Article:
Qantas Airways will fly non-stop from Sydney to London after ordering a dozen special Airbus jets, charging higher fares in a multi-billion dollar bet that flyers will pay a premium to save four hours on the popular route.
To be launched late in 2025, the flights will use A350-1000 aircraft specially configured with extra premium seating and reduced overall capacity to ferry up to 238 passengers on a 20-hour trip – the world’s longest direct commercial flight.
The long-discussed breakthrough will give Qantas a marketing boost on what has long been called the “kangaroo route” – because all flights had to hop, stopping somewhere for fuel. Rivals offering one-stop services will include Singapore Airlines Ltd, Emirates and Qatar Airways.
High fuel costs and low cabin density mean a sizable revenue premium is required to make Qantas’s non-stop flights viable, however. The airline did not say what it would charge.
Announcing plans for the service on Monday, Qantas said a strong recovery in the domestic market and signs of an improvement in international flying after the worst of the COVID-19 pandemic had given it the confidence to make a major investment in its future. The airline forecasts a return to profit in the financial year starting July.
The order from the European aircraft maker also includes 40 narrowbody A321XLR and A220 jets to start the replacement of Qantas’s aging domestic fleet, with deliveries spread over a decade. The airline did not disclose the value of the deal, but analysts at Barrenjoey estimated in a client note it would cost at least A$6 billion ($4.23 billion).
“Since the start of the calendar year, we have seen huge increases in demand,” Qantas Chief Executive Alan Joyce told reporters at Sydney Airport, where an Airbus A350-1000 test plane flown from France emblazoned with the Qantas logo and “Our Spirit flies further” was parked in a hangar as a backdrop for the announcement.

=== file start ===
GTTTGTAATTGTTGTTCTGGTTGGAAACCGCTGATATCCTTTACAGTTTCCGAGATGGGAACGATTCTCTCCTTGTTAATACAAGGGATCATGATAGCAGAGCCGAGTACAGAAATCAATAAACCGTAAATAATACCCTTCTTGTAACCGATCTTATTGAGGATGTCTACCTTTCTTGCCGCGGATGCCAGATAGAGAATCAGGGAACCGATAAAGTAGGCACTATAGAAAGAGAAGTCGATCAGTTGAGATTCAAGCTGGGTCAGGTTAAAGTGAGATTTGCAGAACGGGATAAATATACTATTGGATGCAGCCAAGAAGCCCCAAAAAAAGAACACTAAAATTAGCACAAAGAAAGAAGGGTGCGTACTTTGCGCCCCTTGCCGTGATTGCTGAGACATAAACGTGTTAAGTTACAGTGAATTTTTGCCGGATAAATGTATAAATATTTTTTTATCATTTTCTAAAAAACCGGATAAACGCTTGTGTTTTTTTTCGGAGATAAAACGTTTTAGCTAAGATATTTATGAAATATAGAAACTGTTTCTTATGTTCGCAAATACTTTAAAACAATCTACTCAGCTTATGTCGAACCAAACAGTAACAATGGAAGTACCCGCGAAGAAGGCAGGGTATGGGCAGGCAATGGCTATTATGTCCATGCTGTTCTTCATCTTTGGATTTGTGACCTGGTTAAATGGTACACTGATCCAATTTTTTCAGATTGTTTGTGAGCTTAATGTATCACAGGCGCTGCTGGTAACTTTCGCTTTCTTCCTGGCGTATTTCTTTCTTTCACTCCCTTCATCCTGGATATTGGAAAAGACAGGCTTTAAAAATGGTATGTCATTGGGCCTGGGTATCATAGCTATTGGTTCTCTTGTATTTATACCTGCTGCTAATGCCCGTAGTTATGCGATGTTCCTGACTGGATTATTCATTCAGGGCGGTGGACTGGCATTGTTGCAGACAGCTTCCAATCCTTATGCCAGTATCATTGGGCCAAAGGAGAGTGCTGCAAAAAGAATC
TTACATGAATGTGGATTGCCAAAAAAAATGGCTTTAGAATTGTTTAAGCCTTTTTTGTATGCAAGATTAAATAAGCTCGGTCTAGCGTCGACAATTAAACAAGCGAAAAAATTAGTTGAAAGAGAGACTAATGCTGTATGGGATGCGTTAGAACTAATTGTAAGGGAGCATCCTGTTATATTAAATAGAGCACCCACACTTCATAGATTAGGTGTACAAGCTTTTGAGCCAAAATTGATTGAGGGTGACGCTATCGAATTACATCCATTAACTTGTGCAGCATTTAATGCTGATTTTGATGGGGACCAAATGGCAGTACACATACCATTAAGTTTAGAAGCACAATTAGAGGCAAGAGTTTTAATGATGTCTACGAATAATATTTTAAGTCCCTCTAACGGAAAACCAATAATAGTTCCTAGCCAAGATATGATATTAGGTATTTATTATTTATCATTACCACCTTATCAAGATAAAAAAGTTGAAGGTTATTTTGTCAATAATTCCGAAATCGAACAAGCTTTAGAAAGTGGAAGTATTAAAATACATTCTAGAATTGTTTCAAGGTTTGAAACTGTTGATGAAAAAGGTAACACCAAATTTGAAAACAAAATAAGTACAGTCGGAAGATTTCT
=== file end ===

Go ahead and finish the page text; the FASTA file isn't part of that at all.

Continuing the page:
Qantas shares closed up 3% at the highest level since November after it also said debt levels had fallen to pre-COVID levels faster than the market’s expectations. Airbus shares slipped 1% in early trading.
The A350-1000 order was the culmination of a challenge called Project Sunrise set for Airbus and rival Boeing Co in 2017 to create aircraft capable of the record-breaking flights.
Airbus was selected as the preferred supplier in late 2019, but Qantas delayed ordering for two years due to financial challenges during the pandemic.
Airbus Chief Commercial Officer Christian Scherer said the aircraft to be used on the Sydney-London flights would offer more fuel capacity than A350-1000s now in operation with other airlines.
The Qantas planes will carry passengers in four classes and will have around 100 fewer seats than rivals British Airways and Cathay Pacific Airways Ltd use on their A350-1000s. The Australian carrier will dedicate more than 40% of seating to premium classes.
CEO Joyce said demand for non-stop flights had grown since the pandemic, when complex travel rules were put in place. Qantas could recover rising fuel costs through higher fares, he said, as it had done previously on its non-stop Perth-London flights.
In a market update, Qantas said that, while it expected an underlying operating loss for the financial year ending June 30, 2022, the second half would benefit from improved domestic and international demand, with free cash flow seen rising further in the current quarter.
Barrenjoey analysts forecast Qantas could achieve a 20% revenue premium for the ultra-long-haul flights. Joyce said they would also go to New York from late 2025 and possibly Paris, Chicago and Rio de Janeiro.
Qantas estimated Project Sunrise would have an internal rate of return of around 15%.
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